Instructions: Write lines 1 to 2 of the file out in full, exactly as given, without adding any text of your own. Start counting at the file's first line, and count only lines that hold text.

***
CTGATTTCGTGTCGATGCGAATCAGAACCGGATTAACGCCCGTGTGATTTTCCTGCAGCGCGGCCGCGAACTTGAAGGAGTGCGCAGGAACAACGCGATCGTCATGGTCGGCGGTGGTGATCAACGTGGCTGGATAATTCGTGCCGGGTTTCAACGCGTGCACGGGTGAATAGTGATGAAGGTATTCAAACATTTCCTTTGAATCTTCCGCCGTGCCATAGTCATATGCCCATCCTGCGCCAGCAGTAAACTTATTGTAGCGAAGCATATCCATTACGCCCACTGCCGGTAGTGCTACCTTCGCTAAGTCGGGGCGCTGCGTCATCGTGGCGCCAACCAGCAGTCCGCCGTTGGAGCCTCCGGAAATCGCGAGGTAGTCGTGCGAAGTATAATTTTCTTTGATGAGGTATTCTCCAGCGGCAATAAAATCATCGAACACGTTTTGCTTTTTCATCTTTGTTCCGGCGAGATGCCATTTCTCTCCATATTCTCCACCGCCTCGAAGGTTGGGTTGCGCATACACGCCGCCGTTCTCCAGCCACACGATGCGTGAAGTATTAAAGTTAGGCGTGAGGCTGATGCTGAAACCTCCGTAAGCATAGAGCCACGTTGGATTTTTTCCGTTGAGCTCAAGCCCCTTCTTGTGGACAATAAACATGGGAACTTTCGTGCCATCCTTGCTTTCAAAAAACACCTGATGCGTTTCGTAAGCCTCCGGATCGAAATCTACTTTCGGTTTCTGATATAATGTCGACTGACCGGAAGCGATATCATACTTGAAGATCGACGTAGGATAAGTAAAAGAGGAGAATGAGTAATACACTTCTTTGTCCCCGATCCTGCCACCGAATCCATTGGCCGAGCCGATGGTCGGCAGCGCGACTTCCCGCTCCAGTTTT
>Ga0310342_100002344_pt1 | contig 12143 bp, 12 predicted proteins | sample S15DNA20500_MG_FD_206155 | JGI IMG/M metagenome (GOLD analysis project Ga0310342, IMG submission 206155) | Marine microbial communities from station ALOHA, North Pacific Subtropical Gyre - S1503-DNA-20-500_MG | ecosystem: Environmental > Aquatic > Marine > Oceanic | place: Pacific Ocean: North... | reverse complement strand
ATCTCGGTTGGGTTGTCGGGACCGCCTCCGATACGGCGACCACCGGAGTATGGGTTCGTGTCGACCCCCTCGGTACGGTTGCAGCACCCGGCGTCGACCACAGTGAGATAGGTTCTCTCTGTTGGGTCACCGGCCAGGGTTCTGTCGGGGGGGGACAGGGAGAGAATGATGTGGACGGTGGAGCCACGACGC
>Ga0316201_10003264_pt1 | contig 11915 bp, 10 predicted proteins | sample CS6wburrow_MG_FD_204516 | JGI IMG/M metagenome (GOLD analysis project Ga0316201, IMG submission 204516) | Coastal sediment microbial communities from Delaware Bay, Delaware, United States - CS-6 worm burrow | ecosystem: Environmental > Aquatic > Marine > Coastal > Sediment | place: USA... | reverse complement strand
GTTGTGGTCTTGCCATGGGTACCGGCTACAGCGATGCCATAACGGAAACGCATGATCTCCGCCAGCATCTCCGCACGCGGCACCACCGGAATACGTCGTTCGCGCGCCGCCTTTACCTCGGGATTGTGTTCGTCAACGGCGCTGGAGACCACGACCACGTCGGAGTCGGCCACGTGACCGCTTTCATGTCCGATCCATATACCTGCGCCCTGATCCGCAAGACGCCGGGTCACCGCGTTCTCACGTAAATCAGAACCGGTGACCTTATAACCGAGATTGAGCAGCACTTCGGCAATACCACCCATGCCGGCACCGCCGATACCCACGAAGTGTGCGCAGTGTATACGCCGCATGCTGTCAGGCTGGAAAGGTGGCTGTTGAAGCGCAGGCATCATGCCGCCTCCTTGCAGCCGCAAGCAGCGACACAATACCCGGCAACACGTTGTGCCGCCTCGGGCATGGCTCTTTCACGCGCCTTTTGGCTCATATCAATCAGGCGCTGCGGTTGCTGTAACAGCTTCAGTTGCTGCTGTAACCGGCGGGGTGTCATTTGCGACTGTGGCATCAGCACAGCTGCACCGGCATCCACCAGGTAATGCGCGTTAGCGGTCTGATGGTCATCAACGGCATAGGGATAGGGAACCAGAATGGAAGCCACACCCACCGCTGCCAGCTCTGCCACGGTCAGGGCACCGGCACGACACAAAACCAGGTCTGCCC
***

CTGATTTCGTGTCGATGCGAATCAGAACCGGATTAACGCCCGTGTGATTTTCCTGCAGCGCGGCCGCGAACTTGAAGGAGTGCGCAGGAACAACGCGATCGTCATGGTCGGCGGTGGTGATCAACGTGGCTGGATAATTCGTGCCGGGTTTCAACGCGTGCACGGGTGAATAGTGATGAAGGTATTCAAACATTTCCTTTGAATCTTCCGCCGTGCCATAGTCATATGCCCATCCTGCGCCAGCAGTAAACTTATTGTAGCGAAGCATATCCATTACGCCCACTGCCGGTAGTGCTACCTTCGCTAAGTCGGGGCGCTGCGTCATCGTGGCGCCAACCAGCAGTCCGCCGTTGGAGCCTCCGGAAATCGCGAGGTAGTCGTGCGAAGTATAATTTTCTTTGATGAGGTATTCTCCAGCGGCAATAAAATCATCGAACACGTTTTGCTTTTTCATCTTTGTTCCGGCGAGATGCCATTTCTCTCCATATTCTCCACCGCCTCGAAGGTTGGGTTGCGCATACACGCCGCCGTTCTCCAGCCACACGATGCGTGAAGTATTAAAGTTAGGCGTGAGGCTGATGCTGAAACCTCCGTAAGCATAGAGCCACGTTGGATTTTTTCCGTTGAGCTCAAGCCCCTTCTTGTGGACAATAAACATGGGAACTTTCGTGCCATCCTTGCTTTCAAAAAACACCTGATGCGTTTCGTAAGCCTCCGGATCGAAATCTACTTTCGGTTTCTGATATAATGTCGACTGACCGGAAGCGATATCATACTTGAAGATCGACGTAGGATAAGTAAAAGAGGAGAATGAGTAATACACTTCTTTGTCCCCGATCCTGCCACCGAATCCATTGGCCGAGCCGATGGTCGGCAGCGCGACTTCCCGCTCCAGTTTT
>Ga0310342_100002344_pt1 | contig 12143 bp, 12 predicted proteins | sample S15DNA20500_MG_FD_206155 | JGI IMG/M metagenome (GOLD analysis project Ga0310342, IMG submission 206155) | Marine microbial communities from station ALOHA, North Pacific Subtropical Gyre - S1503-DNA-20-500_MG | ecosystem: Environmental > Aquatic > Marine > Oceanic | place: Pacific Ocean: North... | reverse complement strand